You'll also notice they tend to use copper tubing in buses, not hard pipe like in houses.

All the pipe in the mechanical channel on every bus I've ever looked at is hard copper. Coolant lines, air conditioner lines, and I think power steering. I think fuel lines and air lines are about the only soft tubing I've see installed by the mfg.

Copper in a bus is not a problem, whether soft or rigid. It just has to be installed properly.

Installing PEX is much easier than copper, but with time and effort copper could be made to make an outstanding installation.

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« Reply #25 on: January 07, 2009, 06:42:51 AM »

The only trouble with copper pipe is the PH in the water needs to be above 6.5 or it will corrode most Cities supplies are 7.0 to 8.0 PH but good well water will be below 6.5    good luck
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« Reply #26 on: January 07, 2009, 07:07:26 AM »

You'll also notice they tend to use copper tubing in buses, not hard pipe like in houses.

All the pipe in the mechanical channel on every bus I've ever looked at is hard copper. Coolant lines, air conditioner lines, and I think power steering. I think fuel lines and air lines are about the only soft tubing I've see installed by the mfg.

Copper in a bus is not a problem, whether soft or rigid. It just has to be installed properly.


Notice though that the tunnel has the least flew of any part of the coach.  If you are putting pipe along the wall, it will have significantly more flex to deal with.

Also, remember that copper HARDENS when it is "worked" -- I'm not sure that this would be a major issue, but again, PEX is flexible.

For me, the fatal flaw with copper is that you need a lot of heat to work it.  Yeah, great, let's use a blowtorch inside a confined space filled with stuff that burns and which might have stray wisps of fuel fumes wafting through . . !

So, do the math.  Copper is bendable, PEX is flexible.  Copper needs heat, PEX is a cold process.  Copper can't handle freezing well, PEX is okay though fittings may fail.  Copper has to be fought into place, PEX is easier to work with.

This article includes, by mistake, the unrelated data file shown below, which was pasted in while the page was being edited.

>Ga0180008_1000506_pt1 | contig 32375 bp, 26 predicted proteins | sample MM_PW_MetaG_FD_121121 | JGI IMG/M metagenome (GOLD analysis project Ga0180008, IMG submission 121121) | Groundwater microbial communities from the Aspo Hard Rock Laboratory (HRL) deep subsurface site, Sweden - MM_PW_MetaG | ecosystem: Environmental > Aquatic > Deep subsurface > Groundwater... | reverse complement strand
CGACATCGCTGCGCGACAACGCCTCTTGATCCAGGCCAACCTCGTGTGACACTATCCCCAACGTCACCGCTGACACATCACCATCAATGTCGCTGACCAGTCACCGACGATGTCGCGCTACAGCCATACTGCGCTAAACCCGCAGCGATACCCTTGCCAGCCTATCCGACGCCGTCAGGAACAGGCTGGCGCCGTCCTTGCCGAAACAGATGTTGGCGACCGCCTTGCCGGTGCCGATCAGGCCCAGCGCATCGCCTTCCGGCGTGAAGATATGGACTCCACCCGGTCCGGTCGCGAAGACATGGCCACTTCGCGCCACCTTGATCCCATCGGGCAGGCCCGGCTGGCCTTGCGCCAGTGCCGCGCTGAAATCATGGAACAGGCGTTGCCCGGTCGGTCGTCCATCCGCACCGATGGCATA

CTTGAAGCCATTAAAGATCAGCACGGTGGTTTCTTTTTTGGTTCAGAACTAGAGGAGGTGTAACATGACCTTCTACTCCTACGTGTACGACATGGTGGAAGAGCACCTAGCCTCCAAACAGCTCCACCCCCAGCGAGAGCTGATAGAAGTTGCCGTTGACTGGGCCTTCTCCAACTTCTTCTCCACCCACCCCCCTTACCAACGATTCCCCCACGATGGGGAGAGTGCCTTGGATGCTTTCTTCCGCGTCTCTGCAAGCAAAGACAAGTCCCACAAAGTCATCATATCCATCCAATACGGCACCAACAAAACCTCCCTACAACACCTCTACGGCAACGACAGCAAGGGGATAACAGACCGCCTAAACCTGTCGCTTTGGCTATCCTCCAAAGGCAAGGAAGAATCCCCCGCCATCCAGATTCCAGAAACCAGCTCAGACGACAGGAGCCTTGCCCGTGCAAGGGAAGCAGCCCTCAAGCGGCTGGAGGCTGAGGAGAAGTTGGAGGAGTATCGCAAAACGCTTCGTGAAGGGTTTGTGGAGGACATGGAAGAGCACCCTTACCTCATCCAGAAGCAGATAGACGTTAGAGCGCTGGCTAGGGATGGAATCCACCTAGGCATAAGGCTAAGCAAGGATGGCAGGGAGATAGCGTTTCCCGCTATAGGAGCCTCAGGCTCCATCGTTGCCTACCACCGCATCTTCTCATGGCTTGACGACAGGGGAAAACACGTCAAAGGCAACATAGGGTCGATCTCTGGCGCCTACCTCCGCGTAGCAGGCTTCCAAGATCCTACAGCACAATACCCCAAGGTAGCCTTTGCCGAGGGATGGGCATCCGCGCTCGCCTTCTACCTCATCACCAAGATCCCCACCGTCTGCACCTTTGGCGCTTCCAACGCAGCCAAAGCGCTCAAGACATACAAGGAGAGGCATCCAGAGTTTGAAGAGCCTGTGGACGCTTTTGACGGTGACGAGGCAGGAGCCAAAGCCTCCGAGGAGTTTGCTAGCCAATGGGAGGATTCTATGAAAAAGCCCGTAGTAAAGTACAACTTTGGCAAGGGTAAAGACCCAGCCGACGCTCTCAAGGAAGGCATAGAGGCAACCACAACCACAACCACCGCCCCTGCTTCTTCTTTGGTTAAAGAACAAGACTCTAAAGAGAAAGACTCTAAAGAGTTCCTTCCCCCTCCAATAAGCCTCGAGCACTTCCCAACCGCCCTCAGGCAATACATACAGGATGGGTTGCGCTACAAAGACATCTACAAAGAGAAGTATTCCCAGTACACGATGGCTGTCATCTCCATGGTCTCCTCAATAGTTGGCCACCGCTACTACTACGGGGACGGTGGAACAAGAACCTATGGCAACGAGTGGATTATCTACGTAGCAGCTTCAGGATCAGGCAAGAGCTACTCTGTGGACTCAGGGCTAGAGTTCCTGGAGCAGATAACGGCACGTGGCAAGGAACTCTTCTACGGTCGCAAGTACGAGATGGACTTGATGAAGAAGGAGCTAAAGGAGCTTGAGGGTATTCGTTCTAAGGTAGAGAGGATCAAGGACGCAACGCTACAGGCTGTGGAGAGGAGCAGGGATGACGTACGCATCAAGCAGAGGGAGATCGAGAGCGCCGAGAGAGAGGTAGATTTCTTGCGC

Looks to me like we have a clear winner in PEX.

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« Reply #27 on: January 07, 2009, 08:46:44 AM »

You'll also notice they tend to use copper tubing in buses, not hard pipe like in houses.

All the pipe in the mechanical channel on every bus I've ever looked at is hard copper. Coolant lines, air conditioner lines, and I think power steering. I think fuel lines and air lines are about the only soft tubing I've see installed by the mfg.

I'll admit I have only seen copper in my bus and one other and it was all tubing.  My bus was built in Mexico as more of an economy model and it only had copper tubing for the A/C lines.  Power steering and coolant lines in my rubber.  The coolant and power steering lines are run through metric plastic pipe (approx 2") through the baggage area for protection.
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Brian Elfert - 1995 Dina Viaggio 1000 Series 60/B500 - 75% done but usable - Minneapolis, MN
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« Reply #28 on: January 07, 2009, 08:55:16 AM »

I used CPVC for the second time because of ease and cost. I now have to replum a 3rd time because all my lines froze and split again. I'm going with Pex this time.
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« Reply #29 on: January 07, 2009, 09:10:22 AM »

If going copper you may want to think about 3/8 tubing. 1/2 line will supply a good flow, but is more water to run while waiting for it to get hot.  Tom Y